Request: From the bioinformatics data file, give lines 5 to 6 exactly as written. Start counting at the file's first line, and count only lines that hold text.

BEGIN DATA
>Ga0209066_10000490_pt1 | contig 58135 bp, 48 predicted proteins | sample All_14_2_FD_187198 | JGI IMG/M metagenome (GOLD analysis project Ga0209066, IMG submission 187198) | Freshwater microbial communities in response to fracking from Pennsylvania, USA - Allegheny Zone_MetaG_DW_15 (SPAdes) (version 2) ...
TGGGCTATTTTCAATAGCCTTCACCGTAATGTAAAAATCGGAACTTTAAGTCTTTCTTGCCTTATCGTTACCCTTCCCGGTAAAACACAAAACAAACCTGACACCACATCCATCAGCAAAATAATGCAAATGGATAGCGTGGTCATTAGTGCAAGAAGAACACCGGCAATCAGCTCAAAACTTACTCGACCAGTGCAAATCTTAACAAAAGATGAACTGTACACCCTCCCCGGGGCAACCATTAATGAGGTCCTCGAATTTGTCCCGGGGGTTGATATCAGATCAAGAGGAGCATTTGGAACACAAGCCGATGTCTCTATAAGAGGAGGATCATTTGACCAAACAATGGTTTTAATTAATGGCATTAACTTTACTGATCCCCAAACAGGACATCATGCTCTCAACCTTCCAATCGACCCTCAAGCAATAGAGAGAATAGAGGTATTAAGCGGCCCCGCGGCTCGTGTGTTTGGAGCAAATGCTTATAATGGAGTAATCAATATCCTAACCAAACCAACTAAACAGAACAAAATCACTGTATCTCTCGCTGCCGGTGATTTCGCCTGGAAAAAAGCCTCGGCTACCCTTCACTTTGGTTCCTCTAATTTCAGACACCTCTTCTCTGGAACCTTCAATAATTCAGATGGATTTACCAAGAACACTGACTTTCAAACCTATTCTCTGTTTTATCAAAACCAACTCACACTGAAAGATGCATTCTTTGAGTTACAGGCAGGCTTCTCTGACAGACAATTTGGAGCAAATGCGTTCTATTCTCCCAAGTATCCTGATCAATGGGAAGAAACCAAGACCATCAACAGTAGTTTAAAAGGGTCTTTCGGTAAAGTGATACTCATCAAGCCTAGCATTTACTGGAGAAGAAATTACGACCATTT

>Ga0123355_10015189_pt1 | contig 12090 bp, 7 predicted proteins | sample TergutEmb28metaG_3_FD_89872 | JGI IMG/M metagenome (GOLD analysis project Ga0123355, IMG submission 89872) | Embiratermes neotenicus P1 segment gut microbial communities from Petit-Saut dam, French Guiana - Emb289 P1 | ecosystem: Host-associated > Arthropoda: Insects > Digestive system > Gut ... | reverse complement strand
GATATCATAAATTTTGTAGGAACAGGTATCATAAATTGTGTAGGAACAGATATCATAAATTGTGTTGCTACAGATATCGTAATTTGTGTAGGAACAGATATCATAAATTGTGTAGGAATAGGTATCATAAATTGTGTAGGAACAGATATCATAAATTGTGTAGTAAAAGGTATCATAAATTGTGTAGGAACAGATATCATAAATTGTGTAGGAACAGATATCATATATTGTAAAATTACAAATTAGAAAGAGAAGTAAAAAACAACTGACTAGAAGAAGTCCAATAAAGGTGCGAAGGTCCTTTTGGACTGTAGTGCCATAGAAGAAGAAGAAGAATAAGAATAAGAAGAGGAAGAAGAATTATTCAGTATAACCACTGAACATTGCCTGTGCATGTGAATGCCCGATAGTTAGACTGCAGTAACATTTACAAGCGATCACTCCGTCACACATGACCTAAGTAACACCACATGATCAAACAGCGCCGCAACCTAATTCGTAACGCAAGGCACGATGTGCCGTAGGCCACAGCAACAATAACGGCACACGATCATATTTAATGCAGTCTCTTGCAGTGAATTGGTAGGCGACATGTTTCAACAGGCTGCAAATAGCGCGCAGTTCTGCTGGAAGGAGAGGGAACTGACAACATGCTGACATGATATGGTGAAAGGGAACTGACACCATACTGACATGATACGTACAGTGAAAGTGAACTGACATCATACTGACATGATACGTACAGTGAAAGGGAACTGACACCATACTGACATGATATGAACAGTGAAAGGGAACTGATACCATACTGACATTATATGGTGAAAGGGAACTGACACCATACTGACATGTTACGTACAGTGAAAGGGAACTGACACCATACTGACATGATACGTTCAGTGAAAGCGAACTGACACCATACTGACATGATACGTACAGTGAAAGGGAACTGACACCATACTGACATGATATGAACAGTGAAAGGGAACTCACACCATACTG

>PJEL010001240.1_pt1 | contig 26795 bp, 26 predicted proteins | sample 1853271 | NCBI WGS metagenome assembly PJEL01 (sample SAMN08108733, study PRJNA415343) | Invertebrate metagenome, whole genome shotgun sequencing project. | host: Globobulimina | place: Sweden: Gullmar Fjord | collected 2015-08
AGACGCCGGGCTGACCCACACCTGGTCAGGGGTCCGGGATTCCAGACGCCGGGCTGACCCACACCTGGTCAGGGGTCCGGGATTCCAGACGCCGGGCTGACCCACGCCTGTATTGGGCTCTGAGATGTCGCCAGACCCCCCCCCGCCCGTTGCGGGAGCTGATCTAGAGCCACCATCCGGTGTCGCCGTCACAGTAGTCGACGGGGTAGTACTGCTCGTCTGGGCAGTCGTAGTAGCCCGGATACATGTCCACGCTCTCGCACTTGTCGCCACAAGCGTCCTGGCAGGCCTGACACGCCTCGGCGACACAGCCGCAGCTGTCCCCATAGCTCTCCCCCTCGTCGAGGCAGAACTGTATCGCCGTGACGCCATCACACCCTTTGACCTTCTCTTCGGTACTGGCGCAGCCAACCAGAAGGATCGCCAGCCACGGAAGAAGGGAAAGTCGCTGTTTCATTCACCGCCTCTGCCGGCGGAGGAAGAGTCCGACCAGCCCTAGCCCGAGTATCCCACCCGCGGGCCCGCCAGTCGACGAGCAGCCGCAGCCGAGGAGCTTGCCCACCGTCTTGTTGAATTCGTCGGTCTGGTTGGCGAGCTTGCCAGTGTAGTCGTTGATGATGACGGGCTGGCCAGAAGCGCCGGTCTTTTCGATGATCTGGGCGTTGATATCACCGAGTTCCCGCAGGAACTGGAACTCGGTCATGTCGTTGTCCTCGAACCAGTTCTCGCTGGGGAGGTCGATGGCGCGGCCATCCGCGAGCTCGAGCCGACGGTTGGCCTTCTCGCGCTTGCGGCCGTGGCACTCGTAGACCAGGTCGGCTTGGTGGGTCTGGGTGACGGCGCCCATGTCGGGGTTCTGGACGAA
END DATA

>PJEL010001240.1_pt1 | contig 26795 bp, 26 predicted proteins | sample 1853271 | NCBI WGS metagenome assembly PJEL01 (sample SAMN08108733, study PRJNA415343) | Invertebrate metagenome, whole genome shotgun sequencing project. | host: Globobulimina | place: Sweden: Gullmar Fjord | collected 2015-08
AGACGCCGGGCTGACCCACACCTGGTCAGGGGTCCGGGATTCCAGACGCCGGGCTGACCCACACCTGGTCAGGGGTCCGGGATTCCAGACGCCGGGCTGACCCACGCCTGTATTGGGCTCTGAGATGTCGCCAGACCCCCCCCCGCCCGTTGCGGGAGCTGATCTAGAGCCACCATCCGGTGTCGCCGTCACAGTAGTCGACGGGGTAGTACTGCTCGTCTGGGCAGTCGTAGTAGCCCGGATACATGTCCACGCTCTCGCACTTGTCGCCACAAGCGTCCTGGCAGGCCTGACACGCCTCGGCGACACAGCCGCAGCTGTCCCCATAGCTCTCCCCCTCGTCGAGGCAGAACTGTATCGCCGTGACGCCATCACACCCTTTGACCTTCTCTTCGGTACTGGCGCAGCCAACCAGAAGGATCGCCAGCCACGGAAGAAGGGAAAGTCGCTGTTTCATTCACCGCCTCTGCCGGCGGAGGAAGAGTCCGACCAGCCCTAGCCCGAGTATCCCACCCGCGGGCCCGCCAGTCGACGAGCAGCCGCAGCCGAGGAGCTTGCCCACCGTCTTGTTGAATTCGTCGGTCTGGTTGGCGAGCTTGCCAGTGTAGTCGTTGATGATGACGGGCTGGCCAGAAGCGCCGGTCTTTTCGATGATCTGGGCGTTGATATCACCGAGTTCCCGCAGGAACTGGAACTCGGTCATGTCGTTGTCCTCGAACCAGTTCTCGCTGGGGAGGTCGATGGCGCGGCCATCCGCGAGCTCGAGCCGACGGTTGGCCTTCTCGCGCTTGCGGCCGTGGCACTCGTAGACCAGGTCGGCTTGGTGGGTCTGGGTGACGGCGCCCATGTCGGGGTTCTGGACGAA